General practice is in a bad state in Vancouver, and probably most of Canada, because of the well known shortage in general practitioners. Many people can't find a GP and those that have one hesitate to visit their doctor because they know that they're doctors are overbooked and appointments need to be made far in advance. Somewhat nonsensical because most of us can't predict that we will be sick two weeks ahead of time. This leads to obvious problems because if patients don't see their doctors regularly, their doctors cannot catch their illnesses early and control their disease before it becomes more harmful to the patient and more expensive for the system.
Doctors, educators, and public health officials often discuss these issues when they publicly debate the GP shortage. However, an aspect of the problem that is not discussed as often are the unnecessary mistakes made by physicians who are overwhelmed with an unrealistic schedule. Doctors know that there is a GP shortage, so they often find it difficult to turn away a new patient who has nowhere else to go; thus GPs tend to have too many patients.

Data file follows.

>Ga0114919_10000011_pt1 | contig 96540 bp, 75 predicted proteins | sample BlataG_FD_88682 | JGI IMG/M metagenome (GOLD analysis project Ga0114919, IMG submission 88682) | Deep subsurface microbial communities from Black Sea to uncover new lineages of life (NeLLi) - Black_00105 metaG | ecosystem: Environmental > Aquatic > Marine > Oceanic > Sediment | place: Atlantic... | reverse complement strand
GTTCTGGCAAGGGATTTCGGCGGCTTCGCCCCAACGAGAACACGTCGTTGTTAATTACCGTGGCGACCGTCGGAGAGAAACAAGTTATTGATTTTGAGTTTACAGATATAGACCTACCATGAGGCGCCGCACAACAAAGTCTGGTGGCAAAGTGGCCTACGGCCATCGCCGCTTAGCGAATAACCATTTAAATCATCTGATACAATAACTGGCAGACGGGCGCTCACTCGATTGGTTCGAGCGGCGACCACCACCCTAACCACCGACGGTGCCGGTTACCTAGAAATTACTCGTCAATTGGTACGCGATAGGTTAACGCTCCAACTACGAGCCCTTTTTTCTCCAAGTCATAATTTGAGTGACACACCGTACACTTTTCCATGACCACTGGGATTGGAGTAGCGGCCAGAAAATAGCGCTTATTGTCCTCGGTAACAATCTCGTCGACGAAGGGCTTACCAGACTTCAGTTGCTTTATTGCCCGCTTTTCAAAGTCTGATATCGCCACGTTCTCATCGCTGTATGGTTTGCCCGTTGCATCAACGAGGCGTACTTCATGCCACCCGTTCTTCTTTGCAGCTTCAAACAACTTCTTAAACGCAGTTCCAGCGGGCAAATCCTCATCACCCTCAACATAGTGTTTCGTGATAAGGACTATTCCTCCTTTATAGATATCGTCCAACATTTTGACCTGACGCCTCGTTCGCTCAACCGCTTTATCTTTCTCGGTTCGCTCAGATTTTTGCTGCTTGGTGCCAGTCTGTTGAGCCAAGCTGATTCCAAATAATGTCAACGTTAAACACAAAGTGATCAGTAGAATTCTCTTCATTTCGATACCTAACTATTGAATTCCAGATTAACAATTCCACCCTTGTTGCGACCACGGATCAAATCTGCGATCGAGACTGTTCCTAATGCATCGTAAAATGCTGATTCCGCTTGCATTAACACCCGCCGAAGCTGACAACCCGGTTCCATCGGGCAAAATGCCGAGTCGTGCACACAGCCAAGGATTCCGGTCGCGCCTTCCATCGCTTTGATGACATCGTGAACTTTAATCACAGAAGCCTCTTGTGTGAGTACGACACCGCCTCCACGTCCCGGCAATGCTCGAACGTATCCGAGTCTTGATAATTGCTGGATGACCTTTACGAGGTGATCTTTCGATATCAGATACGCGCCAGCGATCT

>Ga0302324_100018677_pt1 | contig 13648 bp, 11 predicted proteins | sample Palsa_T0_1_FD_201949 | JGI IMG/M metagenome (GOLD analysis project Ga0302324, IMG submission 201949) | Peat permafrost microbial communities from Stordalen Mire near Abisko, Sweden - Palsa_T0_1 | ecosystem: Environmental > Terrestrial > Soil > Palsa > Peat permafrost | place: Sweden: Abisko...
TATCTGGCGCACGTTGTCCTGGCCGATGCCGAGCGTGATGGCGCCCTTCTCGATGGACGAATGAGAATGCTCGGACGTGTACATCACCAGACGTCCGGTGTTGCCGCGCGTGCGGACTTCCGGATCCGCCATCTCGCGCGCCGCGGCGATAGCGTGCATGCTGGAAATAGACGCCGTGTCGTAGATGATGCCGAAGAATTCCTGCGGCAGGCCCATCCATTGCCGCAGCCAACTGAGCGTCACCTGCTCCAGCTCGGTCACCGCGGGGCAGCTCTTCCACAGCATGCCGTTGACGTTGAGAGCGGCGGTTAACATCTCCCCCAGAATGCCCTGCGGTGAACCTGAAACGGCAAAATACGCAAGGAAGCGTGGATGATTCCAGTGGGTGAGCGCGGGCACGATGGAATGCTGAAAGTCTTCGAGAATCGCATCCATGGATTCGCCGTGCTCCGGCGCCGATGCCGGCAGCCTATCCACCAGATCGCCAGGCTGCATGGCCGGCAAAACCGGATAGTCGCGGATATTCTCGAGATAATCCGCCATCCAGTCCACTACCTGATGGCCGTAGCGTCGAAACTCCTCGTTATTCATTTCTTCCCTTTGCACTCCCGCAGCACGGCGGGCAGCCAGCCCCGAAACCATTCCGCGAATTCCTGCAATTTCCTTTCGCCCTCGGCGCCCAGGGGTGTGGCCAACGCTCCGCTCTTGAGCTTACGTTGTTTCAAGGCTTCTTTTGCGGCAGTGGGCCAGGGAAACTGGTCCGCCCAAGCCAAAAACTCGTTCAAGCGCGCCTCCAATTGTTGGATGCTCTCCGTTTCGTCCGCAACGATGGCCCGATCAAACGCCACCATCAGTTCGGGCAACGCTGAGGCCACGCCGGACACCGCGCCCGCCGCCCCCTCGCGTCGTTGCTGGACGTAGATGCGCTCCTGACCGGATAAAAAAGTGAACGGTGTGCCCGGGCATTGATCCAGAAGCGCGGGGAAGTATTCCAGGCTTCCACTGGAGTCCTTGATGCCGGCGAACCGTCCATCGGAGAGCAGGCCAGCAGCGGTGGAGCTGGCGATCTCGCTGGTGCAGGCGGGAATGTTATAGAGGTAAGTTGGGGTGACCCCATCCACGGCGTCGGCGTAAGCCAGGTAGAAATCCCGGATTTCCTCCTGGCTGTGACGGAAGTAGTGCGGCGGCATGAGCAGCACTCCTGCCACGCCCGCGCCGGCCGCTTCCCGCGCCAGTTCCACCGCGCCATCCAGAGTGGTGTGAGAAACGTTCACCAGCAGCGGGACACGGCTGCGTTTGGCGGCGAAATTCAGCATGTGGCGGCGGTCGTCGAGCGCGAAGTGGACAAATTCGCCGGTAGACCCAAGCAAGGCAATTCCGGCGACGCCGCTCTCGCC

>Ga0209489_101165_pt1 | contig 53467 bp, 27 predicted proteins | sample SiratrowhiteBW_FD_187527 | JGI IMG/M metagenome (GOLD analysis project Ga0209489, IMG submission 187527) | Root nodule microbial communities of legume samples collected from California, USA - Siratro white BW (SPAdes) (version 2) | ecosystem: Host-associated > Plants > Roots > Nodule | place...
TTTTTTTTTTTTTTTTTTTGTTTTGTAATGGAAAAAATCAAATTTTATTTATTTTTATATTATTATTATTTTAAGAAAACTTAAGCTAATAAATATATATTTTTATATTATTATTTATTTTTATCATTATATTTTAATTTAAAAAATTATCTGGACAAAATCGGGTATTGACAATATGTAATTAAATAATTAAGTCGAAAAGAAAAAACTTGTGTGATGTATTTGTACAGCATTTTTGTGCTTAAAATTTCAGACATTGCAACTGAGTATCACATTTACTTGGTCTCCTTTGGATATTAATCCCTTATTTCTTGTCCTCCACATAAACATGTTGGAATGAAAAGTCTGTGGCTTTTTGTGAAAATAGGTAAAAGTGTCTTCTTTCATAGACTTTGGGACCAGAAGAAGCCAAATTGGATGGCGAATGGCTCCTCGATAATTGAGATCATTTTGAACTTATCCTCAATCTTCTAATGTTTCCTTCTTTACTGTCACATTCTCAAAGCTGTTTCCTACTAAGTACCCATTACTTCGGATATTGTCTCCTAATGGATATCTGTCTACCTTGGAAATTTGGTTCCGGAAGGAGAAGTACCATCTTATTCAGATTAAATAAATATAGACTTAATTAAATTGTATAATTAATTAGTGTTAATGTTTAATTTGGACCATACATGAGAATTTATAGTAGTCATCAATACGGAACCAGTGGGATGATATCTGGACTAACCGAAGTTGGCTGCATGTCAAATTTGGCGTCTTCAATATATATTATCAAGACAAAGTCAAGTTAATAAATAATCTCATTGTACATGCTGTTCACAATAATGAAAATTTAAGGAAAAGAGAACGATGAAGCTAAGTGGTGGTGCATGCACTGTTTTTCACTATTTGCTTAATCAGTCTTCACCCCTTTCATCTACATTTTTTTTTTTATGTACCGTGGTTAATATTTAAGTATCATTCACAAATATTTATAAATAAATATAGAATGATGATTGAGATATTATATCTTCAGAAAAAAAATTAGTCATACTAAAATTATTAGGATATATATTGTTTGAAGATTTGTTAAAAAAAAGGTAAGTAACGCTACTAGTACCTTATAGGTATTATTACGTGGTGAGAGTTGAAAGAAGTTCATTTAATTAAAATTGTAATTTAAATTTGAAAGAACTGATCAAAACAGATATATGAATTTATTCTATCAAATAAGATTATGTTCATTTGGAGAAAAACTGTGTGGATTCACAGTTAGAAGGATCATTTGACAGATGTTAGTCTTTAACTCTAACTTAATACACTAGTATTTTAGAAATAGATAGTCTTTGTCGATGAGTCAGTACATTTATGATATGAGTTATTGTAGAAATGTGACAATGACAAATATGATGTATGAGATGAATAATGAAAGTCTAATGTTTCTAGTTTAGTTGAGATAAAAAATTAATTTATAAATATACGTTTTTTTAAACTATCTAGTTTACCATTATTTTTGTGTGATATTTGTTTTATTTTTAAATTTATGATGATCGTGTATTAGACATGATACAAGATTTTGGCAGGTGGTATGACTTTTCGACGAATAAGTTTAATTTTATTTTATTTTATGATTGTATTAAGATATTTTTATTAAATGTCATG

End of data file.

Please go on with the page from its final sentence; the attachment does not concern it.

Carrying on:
Next, consider the fact that these GPs develop very close relationships with their patients and feel obligated to see them as soon as possible when they become ill.
Having a large patient population and wanting to ensure no patient is turned away means that GPs will have many patients to see each day.
Then realize that these doctors have lives, families waiting at home, and that they can't stay in the office all day. They would stop time for you if they could, but they can't, really.
Many patients + wanting to see all of them + time is finite = 10 minute visit
The 10 minute visit is an attempt to maximize efficiency while minimizing any potential harm to patient care. However, any time you speed up ANY process, you risk making silly mistakes. These errors are often easily correctable, but sometimes they aren't. Compromising patient care is something no doctor ever wants to do, but it is something that will happen. Even in a perfect system, doctors will make mistakes (sorry, they're human too), but in an imperfect system, doctors will make more.
There are two ways to resolve this problem:
1) We can improve the system. This would mean improving general practice and luring more med students into the field so that there will be fewer patients per general practitioner and then each doctor can spend more time with their patients.
2) We can make perfect doctors. That means they would have to be robots. Getting a DRE sucks now. It'll probably be a lot worse if it's done by a robot.